- As referred to previously, the QA server has active connections to 3rd party interfaces (eCommerce gateways, APIs, other web services) so that accurate and complete test results can be gathered from every place the application interacts with other systems.
In our continuing e-commerce application example, the QA team tests it with the web services and the database.
Staging/ Pre-Production Environment
As the application moves towards greater stability, testing is conducted in the Pre-Production environment where the infrastructure is as identical to Production as possible. Having this separate environment is useful for the following reasons:
- Load and/or stress testing is performed where the application is pushed to its limits. This is done with the help of automation scripts and tools running scenarios with steadily increasing load to the point where the application breaks. Where and when these failures occur expose weaknesses and bottlenecks in the logic, design, and infrastructure of the application.
- Additional testing like security and user acceptance testing can be done in preprod where it does not get int he way of any work being done by testers in the QA environment.
- Additional functional tests such as exploratory or an automated regression run can uncover missed bugs.
The Production environment is where the users finally get to enjoy the latest released code and enhanced functionality, such as our e-commerce application with web services and databases, and integrations with external services like credit verification.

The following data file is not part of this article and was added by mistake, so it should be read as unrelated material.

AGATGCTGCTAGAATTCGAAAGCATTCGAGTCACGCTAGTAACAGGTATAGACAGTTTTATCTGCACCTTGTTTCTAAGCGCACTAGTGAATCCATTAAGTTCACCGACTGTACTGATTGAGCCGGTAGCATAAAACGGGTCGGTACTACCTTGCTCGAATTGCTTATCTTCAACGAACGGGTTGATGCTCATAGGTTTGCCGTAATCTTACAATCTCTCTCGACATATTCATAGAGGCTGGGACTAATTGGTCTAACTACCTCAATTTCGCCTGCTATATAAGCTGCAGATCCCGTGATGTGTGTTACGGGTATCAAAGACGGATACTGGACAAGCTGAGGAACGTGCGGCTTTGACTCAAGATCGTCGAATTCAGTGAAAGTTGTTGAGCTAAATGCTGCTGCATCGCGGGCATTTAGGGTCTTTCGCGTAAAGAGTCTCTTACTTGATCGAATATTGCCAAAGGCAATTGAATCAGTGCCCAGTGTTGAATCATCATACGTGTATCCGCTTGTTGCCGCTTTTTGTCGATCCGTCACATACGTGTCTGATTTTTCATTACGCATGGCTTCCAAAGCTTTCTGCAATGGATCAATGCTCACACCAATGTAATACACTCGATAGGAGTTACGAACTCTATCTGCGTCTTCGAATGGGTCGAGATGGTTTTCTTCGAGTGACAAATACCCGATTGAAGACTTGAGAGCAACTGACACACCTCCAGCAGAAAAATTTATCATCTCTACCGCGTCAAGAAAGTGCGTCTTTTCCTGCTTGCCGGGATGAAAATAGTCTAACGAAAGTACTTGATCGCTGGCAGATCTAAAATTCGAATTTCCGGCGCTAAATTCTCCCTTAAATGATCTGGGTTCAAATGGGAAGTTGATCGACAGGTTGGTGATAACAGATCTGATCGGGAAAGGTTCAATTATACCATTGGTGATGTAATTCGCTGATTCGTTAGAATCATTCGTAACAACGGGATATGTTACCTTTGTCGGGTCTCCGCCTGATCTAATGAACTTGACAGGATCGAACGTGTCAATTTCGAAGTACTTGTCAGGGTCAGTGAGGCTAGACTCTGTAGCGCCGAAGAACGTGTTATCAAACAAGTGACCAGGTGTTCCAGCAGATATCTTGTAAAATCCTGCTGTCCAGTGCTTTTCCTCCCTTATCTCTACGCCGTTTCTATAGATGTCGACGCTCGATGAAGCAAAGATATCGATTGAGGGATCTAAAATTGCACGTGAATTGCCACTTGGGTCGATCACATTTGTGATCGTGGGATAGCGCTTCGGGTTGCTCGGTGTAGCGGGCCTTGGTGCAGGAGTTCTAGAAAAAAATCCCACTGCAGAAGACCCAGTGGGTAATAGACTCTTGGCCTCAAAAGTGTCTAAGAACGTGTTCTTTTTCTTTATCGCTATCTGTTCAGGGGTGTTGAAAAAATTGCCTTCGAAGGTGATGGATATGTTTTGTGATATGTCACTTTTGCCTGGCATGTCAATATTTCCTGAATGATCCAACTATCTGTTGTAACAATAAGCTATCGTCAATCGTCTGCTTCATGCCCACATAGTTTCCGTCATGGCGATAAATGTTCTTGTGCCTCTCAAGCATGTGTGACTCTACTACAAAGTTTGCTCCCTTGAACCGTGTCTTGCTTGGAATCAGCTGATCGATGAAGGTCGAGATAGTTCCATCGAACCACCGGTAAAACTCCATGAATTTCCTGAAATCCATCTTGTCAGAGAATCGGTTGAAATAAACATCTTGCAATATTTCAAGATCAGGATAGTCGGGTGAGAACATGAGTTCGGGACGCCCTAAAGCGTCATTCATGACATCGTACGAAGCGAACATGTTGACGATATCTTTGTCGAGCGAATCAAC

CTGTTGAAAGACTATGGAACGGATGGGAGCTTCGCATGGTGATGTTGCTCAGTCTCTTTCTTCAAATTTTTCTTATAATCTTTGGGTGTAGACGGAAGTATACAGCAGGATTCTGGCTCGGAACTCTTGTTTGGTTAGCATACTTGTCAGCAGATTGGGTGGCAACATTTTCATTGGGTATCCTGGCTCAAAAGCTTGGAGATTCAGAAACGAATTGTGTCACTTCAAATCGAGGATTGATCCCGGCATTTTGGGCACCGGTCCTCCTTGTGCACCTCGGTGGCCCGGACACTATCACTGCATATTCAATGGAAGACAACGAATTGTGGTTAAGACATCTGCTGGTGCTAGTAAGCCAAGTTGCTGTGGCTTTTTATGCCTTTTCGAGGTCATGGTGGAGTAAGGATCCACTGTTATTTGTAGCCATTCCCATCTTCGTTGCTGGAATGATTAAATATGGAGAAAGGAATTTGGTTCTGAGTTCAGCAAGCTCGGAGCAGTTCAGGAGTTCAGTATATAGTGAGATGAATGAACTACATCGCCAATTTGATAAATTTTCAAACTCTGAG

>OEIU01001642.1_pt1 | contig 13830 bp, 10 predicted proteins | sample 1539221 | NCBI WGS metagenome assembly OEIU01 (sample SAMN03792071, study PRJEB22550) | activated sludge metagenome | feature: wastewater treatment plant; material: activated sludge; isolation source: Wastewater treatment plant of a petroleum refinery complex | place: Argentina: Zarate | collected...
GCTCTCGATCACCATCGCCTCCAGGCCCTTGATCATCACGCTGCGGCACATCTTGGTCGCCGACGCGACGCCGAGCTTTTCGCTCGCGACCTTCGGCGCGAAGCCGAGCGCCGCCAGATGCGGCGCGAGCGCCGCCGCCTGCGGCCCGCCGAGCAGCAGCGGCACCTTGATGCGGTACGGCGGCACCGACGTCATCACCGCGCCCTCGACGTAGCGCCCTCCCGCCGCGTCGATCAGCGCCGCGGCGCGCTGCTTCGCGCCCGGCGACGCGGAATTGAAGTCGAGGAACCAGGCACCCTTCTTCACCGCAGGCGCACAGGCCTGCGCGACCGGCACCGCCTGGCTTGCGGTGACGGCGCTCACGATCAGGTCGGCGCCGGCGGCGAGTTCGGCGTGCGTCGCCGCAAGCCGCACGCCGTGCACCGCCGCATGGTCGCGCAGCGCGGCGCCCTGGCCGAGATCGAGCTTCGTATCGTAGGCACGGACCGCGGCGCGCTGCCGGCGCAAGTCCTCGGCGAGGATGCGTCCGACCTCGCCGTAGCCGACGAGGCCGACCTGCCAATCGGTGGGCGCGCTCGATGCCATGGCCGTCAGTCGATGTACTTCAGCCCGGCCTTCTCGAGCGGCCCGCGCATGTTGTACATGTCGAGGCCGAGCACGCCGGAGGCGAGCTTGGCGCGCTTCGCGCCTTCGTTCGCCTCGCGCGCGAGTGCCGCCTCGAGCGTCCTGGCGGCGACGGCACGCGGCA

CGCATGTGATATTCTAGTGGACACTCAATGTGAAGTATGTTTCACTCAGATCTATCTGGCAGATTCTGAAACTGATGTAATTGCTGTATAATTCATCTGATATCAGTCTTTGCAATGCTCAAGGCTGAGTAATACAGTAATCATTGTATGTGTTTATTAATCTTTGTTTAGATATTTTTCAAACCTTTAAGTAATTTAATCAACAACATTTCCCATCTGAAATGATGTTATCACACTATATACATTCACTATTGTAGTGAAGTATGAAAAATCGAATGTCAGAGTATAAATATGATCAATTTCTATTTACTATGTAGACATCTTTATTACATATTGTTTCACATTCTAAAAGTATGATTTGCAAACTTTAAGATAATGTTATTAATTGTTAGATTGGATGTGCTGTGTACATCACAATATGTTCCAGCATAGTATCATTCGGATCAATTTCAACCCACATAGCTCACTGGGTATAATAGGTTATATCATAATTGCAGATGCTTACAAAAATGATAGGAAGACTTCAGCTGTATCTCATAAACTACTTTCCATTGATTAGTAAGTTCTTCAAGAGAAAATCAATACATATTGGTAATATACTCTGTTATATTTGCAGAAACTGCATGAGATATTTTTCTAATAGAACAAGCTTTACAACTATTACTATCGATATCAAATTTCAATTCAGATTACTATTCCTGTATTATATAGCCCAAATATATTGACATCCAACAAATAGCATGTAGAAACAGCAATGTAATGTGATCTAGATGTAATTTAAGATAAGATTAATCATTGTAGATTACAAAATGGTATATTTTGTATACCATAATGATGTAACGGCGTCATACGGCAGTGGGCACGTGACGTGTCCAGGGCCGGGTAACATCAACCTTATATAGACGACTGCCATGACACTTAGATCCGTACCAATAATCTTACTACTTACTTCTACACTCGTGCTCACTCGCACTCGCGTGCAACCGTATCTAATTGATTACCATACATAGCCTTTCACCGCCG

It goes without saying the production environment must work smoothly and without issues in order to provide a pleasant end-user experience. While successive builds of the application are being tested in dev and QA, the app continues to run unaffected in production.
What's next for application environments?
It should be obvious that having a clear and concise set of environments is critical for an efficient and successful software development lifecycle, from development, through QA, and into production. Getting each environment up and running and the handoff processes from one environment to another is critical to a well-run QA process. For a limited time, OnPath Testing is offering a complimentary QA Audit to examine your processes, and I encourage you to contact me at email@example.com to learn more and ensure your testing is on the right path.